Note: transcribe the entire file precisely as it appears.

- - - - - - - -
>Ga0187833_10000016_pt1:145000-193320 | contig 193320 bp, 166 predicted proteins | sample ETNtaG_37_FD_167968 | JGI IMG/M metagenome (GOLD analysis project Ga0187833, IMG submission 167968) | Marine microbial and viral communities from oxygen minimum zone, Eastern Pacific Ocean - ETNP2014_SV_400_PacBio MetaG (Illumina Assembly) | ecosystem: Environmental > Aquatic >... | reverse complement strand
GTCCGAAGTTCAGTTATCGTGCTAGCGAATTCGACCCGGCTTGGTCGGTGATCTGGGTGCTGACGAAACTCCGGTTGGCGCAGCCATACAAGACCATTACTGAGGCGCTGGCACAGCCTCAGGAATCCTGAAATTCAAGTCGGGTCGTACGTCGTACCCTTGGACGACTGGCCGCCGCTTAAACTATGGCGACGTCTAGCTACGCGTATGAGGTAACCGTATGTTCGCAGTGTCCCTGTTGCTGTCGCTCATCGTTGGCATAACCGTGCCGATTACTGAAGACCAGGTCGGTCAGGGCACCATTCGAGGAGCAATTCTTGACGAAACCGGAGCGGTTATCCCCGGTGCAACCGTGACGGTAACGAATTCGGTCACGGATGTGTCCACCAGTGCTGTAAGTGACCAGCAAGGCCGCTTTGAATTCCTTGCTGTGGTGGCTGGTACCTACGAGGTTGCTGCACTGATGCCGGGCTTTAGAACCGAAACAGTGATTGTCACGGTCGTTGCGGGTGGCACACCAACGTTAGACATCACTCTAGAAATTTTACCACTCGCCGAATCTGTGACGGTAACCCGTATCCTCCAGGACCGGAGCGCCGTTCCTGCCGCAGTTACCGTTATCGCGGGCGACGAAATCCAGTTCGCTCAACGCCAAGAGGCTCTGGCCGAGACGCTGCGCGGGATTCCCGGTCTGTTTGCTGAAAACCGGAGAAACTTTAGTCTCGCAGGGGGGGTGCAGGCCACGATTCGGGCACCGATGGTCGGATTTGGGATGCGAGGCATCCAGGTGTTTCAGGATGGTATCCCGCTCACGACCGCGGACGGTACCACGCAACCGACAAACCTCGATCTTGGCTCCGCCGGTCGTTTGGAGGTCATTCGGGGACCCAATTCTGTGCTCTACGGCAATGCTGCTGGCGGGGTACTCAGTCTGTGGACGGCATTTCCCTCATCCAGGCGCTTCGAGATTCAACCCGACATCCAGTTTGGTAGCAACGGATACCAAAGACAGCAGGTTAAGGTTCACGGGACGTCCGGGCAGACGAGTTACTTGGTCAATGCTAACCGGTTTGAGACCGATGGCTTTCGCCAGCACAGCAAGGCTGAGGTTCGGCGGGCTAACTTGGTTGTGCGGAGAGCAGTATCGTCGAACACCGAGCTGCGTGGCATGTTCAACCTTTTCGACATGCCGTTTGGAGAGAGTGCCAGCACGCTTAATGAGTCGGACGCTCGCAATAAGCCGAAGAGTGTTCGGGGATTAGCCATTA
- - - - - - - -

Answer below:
>Ga0187833_10000016_pt1:145000-193320 | contig 193320 bp, 166 predicted proteins | sample ETNtaG_37_FD_167968 | JGI IMG/M metagenome (GOLD analysis project Ga0187833, IMG submission 167968) | Marine microbial and viral communities from oxygen minimum zone, Eastern Pacific Ocean - ETNP2014_SV_400_PacBio MetaG (Illumina Assembly) | ecosystem: Environmental > Aquatic >... | reverse complement strand
GTCCGAAGTTCAGTTATCGTGCTAGCGAATTCGACCCGGCTTGGTCGGTGATCTGGGTGCTGACGAAACTCCGGTTGGCGCAGCCATACAAGACCATTACTGAGGCGCTGGCACAGCCTCAGGAATCCTGAAATTCAAGTCGGGTCGTACGTCGTACCCTTGGACGACTGGCCGCCGCTTAAACTATGGCGACGTCTAGCTACGCGTATGAGGTAACCGTATGTTCGCAGTGTCCCTGTTGCTGTCGCTCATCGTTGGCATAACCGTGCCGATTACTGAAGACCAGGTCGGTCAGGGCACCATTCGAGGAGCAATTCTTGACGAAACCGGAGCGGTTATCCCCGGTGCAACCGTGACGGTAACGAATTCGGTCACGGATGTGTCCACCAGTGCTGTAAGTGACCAGCAAGGCCGCTTTGAATTCCTTGCTGTGGTGGCTGGTACCTACGAGGTTGCTGCACTGATGCCGGGCTTTAGAACCGAAACAGTGATTGTCACGGTCGTTGCGGGTGGCACACCAACGTTAGACATCACTCTAGAAATTTTACCACTCGCCGAATCTGTGACGGTAACCCGTATCCTCCAGGACCGGAGCGCCGTTCCTGCCGCAGTTACCGTTATCGCGGGCGACGAAATCCAGTTCGCTCAACGCCAAGAGGCTCTGGCCGAGACGCTGCGCGGGATTCCCGGTCTGTTTGCTGAAAACCGGAGAAACTTTAGTCTCGCAGGGGGGGTGCAGGCCACGATTCGGGCACCGATGGTCGGATTTGGGATGCGAGGCATCCAGGTGTTTCAGGATGGTATCCCGCTCACGACCGCGGACGGTACCACGCAACCGACAAACCTCGATCTTGGCTCCGCCGGTCGTTTGGAGGTCATTCGGGGACCCAATTCTGTGCTCTACGGCAATGCTGCTGGCGGGGTACTCAGTCTGTGGACGGCATTTCCCTCATCCAGGCGCTTCGAGATTCAACCCGACATCCAGTTTGGTAGCAACGGATACCAAAGACAGCAGGTTAAGGTTCACGGGACGTCCGGGCAGACGAGTTACTTGGTCAATGCTAACCGGTTTGAGACCGATGGCTTTCGCCAGCACAGCAAGGCTGAGGTTCGGCGGGCTAACTTGGTTGTGCGGAGAGCAGTATCGTCGAACACCGAGCTGCGTGGCATGTTCAACCTTTTCGACATGCCGTTTGGAGAGAGTGCCAGCACGCTTAATGAGTCGGACGCTCGCAATAAGCCGAAGAGTGTTCGGGGATTAGCCATTA